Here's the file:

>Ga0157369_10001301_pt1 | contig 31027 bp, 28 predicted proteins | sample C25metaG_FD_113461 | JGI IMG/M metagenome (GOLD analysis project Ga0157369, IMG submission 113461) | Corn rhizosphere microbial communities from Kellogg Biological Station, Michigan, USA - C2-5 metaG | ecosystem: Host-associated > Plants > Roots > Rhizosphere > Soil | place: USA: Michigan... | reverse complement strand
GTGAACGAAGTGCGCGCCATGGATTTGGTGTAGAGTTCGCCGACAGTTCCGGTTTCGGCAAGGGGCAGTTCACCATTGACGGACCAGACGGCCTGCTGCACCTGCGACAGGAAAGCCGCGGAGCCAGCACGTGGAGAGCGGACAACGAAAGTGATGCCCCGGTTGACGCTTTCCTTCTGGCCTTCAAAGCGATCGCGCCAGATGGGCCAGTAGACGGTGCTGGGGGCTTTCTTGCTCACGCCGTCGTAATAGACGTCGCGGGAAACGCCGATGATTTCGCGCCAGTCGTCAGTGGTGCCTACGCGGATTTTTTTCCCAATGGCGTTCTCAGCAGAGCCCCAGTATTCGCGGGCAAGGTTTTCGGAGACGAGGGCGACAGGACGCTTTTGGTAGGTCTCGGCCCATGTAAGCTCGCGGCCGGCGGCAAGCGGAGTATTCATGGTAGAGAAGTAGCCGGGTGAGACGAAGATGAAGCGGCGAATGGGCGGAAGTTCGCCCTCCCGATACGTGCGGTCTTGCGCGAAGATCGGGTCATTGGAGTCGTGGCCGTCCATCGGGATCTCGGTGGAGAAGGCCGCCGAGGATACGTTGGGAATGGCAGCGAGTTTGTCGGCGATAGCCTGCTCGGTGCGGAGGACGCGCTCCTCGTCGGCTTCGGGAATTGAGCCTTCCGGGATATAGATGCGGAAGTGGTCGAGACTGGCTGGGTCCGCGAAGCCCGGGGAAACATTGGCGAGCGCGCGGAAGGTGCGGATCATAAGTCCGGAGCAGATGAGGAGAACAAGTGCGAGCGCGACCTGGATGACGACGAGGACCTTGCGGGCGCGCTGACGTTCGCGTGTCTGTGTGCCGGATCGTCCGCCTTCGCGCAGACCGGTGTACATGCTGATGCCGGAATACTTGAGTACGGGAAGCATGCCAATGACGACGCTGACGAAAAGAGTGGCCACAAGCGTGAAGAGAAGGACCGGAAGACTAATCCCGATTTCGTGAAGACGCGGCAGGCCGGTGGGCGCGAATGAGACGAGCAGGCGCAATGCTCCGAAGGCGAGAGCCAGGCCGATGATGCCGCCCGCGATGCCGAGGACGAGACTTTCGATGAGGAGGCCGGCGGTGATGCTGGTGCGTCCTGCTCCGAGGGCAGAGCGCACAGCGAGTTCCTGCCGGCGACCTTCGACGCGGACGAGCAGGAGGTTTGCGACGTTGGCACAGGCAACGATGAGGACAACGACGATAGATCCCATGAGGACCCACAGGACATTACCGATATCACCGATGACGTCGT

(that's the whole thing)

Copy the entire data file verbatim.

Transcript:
>Ga0157369_10001301_pt1 | contig 31027 bp, 28 predicted proteins | sample C25metaG_FD_113461 | JGI IMG/M metagenome (GOLD analysis project Ga0157369, IMG submission 113461) | Corn rhizosphere microbial communities from Kellogg Biological Station, Michigan, USA - C2-5 metaG | ecosystem: Host-associated > Plants > Roots > Rhizosphere > Soil | place: USA: Michigan... | reverse complement strand
GTGAACGAAGTGCGCGCCATGGATTTGGTGTAGAGTTCGCCGACAGTTCCGGTTTCGGCAAGGGGCAGTTCACCATTGACGGACCAGACGGCCTGCTGCACCTGCGACAGGAAAGCCGCGGAGCCAGCACGTGGAGAGCGGACAACGAAAGTGATGCCCCGGTTGACGCTTTCCTTCTGGCCTTCAAAGCGATCGCGCCAGATGGGCCAGTAGACGGTGCTGGGGGCTTTCTTGCTCACGCCGTCGTAATAGACGTCGCGGGAAACGCCGATGATTTCGCGCCAGTCGTCAGTGGTGCCTACGCGGATTTTTTTCCCAATGGCGTTCTCAGCAGAGCCCCAGTATTCGCGGGCAAGGTTTTCGGAGACGAGGGCGACAGGACGCTTTTGGTAGGTCTCGGCCCATGTAAGCTCGCGGCCGGCGGCAAGCGGAGTATTCATGGTAGAGAAGTAGCCGGGTGAGACGAAGATGAAGCGGCGAATGGGCGGAAGTTCGCCCTCCCGATACGTGCGGTCTTGCGCGAAGATCGGGTCATTGGAGTCGTGGCCGTCCATCGGGATCTCGGTGGAGAAGGCCGCCGAGGATACGTTGGGAATGGCAGCGAGTTTGTCGGCGATAGCCTGCTCGGTGCGGAGGACGCGCTCCTCGTCGGCTTCGGGAATTGAGCCTTCCGGGATATAGATGCGGAAGTGGTCGAGACTGGCTGGGTCCGCGAAGCCCGGGGAAACATTGGCGAGCGCGCGGAAGGTGCGGATCATAAGTCCGGAGCAGATGAGGAGAACAAGTGCGAGCGCGACCTGGATGACGACGAGGACCTTGCGGGCGCGCTGACGTTCGCGTGTCTGTGTGCCGGATCGTCCGCCTTCGCGCAGACCGGTGTACATGCTGATGCCGGAATACTTGAGTACGGGAAGCATGCCAATGACGACGCTGACGAAAAGAGTGGCCACAAGCGTGAAGAGAAGGACCGGAAGACTAATCCCGATTTCGTGAAGACGCGGCAGGCCGGTGGGCGCGAATGAGACGAGCAGGCGCAATGCTCCGAAGGCGAGAGCCAGGCCGATGATGCCGCCCGCGATGCCGAGGACGAGACTTTCGATGAGGAGGCCGGCGGTGATGCTGGTGCGTCCTGCTCCGAGGGCAGAGCGCACAGCGAGTTCCTGCCGGCGACCTTCGACGCGGACGAGCAGGAGGTTTGCGACGTTGGCACAGGCAACGATGAGGACAACGACGATAGATCCCATGAGGACCCACAGGACATTACCGATATCACCGATGACGTCGT